Relations between the Government of Canada and the Government of Ontario are on a downward slope. Susan Delacourt writes:
While it’s more the rule than the exception to have opposing parties in power at Queen’s Park and on Parliament Hill, relations between the Ford and Trudeau governments appear to be particularly raw, and especially so this week.
On Tuesday, federal Conservative Leader Andrew Scheer visited Queen’s Park and was warmly greeted by the premier as the “next prime minister of Canada” — a development that would come, Ford said at a photo op in his office, after voters “get rid” of Trudeau in next year’s election.
Meanwhile, federal Immigration Minister Ahmed Hussen was accused once again this week of giving the back of the hand to his Ontario counterpart, Lisa MacLeod.
In an interview on Thursday night with CBC’s Power and Politics, Hussen said MacLeod was “engaged in fear mongering and using this issue to demonize people.” As for MacLeod’s claim that 40 per cent of Toronto shelter occupants are refugees, Hussen said: “The figures that are being thrown around are not based on facts.”
MacLeod responded on Twitter that Hussen was a “name-calling bully.” That charge also isn’t new — the two ministers have been sparring almost since the Ford government came to office last summer.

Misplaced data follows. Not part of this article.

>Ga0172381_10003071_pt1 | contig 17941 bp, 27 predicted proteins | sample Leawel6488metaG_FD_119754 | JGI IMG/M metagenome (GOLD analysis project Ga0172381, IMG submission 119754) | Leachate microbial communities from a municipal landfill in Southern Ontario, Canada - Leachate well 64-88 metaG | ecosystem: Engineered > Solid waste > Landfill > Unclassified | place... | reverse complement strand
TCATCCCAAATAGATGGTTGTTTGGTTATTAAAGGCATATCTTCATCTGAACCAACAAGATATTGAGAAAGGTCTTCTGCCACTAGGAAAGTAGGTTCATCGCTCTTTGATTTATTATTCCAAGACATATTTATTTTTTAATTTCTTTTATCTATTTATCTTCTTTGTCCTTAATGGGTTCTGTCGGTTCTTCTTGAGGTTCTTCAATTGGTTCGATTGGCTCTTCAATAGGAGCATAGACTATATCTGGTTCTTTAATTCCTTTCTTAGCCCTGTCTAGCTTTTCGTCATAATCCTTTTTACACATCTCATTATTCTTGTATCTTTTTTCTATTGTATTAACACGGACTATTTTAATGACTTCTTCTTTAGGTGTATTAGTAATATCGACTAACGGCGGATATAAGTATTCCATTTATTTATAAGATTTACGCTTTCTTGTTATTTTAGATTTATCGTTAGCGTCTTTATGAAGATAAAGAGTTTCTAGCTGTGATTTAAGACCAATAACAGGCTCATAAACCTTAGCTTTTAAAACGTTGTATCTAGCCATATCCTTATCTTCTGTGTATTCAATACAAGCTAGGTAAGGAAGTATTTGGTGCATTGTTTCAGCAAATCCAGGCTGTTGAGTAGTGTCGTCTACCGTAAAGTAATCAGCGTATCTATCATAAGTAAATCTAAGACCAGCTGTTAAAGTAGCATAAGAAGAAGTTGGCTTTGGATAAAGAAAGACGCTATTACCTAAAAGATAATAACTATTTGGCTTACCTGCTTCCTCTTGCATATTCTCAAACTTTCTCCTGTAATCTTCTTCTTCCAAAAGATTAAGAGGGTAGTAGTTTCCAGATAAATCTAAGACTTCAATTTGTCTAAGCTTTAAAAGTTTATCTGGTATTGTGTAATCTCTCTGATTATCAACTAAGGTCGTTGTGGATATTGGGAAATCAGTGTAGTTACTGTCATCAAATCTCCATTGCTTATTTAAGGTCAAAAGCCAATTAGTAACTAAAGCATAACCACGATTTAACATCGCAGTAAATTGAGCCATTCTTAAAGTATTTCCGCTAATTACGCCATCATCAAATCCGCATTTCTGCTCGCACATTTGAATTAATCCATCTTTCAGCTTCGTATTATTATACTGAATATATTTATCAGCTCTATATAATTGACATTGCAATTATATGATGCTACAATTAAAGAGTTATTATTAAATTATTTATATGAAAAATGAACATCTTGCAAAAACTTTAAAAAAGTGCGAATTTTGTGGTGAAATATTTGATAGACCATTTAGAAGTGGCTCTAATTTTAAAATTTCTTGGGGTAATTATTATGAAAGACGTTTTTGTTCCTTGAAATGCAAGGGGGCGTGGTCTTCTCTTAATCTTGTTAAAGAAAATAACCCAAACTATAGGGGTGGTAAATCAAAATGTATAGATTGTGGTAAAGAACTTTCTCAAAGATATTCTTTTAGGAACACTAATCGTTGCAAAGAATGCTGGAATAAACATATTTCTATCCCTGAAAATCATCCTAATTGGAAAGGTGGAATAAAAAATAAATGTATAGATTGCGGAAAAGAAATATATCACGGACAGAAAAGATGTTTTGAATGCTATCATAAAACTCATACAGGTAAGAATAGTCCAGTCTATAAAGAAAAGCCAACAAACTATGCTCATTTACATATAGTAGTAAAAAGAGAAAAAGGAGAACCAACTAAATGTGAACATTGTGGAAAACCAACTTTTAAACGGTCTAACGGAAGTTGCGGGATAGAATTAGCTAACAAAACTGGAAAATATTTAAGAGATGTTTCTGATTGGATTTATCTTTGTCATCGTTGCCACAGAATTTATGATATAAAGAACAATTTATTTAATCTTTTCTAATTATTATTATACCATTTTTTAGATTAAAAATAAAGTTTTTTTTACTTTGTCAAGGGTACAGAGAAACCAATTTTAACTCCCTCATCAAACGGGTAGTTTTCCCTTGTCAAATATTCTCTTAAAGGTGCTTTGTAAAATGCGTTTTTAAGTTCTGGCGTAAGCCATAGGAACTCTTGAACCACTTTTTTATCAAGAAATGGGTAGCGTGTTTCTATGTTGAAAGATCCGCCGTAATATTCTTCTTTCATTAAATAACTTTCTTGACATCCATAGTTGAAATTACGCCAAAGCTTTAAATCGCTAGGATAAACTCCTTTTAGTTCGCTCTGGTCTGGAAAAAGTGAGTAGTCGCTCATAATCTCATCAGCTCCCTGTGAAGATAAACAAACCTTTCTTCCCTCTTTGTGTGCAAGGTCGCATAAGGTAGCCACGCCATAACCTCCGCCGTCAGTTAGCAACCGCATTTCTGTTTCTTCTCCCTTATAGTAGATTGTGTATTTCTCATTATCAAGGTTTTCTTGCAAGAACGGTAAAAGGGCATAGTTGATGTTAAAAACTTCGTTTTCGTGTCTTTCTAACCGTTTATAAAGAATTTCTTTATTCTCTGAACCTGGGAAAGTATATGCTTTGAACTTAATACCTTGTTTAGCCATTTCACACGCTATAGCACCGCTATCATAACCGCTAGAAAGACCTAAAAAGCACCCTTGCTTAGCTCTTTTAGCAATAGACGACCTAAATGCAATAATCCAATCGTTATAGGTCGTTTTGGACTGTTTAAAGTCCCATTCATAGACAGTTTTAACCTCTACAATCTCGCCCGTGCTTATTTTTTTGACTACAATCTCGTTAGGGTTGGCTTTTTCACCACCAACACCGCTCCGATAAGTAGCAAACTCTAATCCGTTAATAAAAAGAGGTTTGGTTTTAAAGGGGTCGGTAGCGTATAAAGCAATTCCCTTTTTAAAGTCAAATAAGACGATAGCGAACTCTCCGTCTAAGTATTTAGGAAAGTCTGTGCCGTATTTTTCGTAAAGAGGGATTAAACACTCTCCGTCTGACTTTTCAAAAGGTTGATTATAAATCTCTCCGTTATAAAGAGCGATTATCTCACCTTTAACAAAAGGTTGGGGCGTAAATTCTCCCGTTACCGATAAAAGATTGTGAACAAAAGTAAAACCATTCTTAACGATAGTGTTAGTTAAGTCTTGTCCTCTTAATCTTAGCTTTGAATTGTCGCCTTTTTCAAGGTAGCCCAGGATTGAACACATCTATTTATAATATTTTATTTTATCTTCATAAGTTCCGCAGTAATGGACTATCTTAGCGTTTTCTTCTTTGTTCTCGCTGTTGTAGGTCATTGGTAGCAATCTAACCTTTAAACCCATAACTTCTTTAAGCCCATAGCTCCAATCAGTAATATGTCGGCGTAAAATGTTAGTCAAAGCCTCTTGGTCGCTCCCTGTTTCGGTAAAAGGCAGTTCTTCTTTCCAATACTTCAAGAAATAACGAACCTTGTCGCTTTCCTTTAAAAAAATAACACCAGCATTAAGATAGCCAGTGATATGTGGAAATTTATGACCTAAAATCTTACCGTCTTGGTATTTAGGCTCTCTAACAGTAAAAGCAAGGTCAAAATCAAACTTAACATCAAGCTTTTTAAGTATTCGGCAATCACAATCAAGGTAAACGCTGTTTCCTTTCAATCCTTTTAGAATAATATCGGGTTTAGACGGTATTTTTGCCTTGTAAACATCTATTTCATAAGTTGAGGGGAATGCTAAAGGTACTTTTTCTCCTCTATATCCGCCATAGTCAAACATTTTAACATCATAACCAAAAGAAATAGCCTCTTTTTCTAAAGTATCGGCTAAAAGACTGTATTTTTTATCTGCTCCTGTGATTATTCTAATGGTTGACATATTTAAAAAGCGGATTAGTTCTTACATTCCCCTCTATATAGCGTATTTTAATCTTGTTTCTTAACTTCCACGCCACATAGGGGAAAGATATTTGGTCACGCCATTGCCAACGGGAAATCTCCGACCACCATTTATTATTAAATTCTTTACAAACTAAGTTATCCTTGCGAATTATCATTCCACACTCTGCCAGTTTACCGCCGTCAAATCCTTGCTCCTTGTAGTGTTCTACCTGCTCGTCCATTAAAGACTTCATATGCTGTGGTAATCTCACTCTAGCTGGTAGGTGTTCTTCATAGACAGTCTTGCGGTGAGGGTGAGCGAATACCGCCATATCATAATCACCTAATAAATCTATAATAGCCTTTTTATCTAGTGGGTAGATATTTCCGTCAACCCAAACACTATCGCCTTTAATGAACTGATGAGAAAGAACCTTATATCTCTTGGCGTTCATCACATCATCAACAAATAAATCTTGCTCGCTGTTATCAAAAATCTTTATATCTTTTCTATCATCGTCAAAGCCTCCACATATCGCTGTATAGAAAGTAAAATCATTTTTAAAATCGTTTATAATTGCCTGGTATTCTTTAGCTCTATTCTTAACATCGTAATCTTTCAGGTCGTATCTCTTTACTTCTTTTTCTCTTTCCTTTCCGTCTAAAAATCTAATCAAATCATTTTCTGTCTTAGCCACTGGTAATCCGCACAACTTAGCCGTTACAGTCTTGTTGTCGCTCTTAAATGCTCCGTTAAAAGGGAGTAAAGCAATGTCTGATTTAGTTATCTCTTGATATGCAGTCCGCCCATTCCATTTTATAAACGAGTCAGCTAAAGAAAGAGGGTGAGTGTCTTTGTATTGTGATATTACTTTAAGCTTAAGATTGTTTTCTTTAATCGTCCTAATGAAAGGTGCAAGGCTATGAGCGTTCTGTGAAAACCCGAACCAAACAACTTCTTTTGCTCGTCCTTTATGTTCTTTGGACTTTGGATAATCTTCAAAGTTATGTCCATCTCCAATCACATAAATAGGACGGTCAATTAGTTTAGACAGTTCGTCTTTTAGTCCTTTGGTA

Trudeau’s labour minister, Patty Hajdu, was also plunging into the fray this week, announcing a wave of new worker protections very similar to the ones that have recently been rolled back by the Ford government.
Hajdu spoke out against what she called the “politics of cruelty” and the “devastating” spectacle of governments rolling back worker benefits.
In some ways, this isn't new. Stephen Harper and Dalton McGuinty were never on the best of terms. And Doug Ford has never been diplomatic when it comes to his opinion of Justin Trudeau. Moreover, the advisors for each party are openly hostile to each other:
There is plenty of cross-pollination between partisans in Queen’s Park and Ottawa at present. Trudeau’s government has been built around strong connections to Ontario Liberals. His two chief advisers, Gerald Butts and Katie Telford, are veterans of the old McGuinty government.
Ford’s new government, similarly, has been drawing on a raft of staff connections to the old Harper regime, including Jenni Byrne, who served as Harper’s campaign manager and deputy chief of staff, and is now installed in the premier’s office.
What has happened over the last couple of weeks offers a peek into the 2019 election. In Ontario, things will get mean.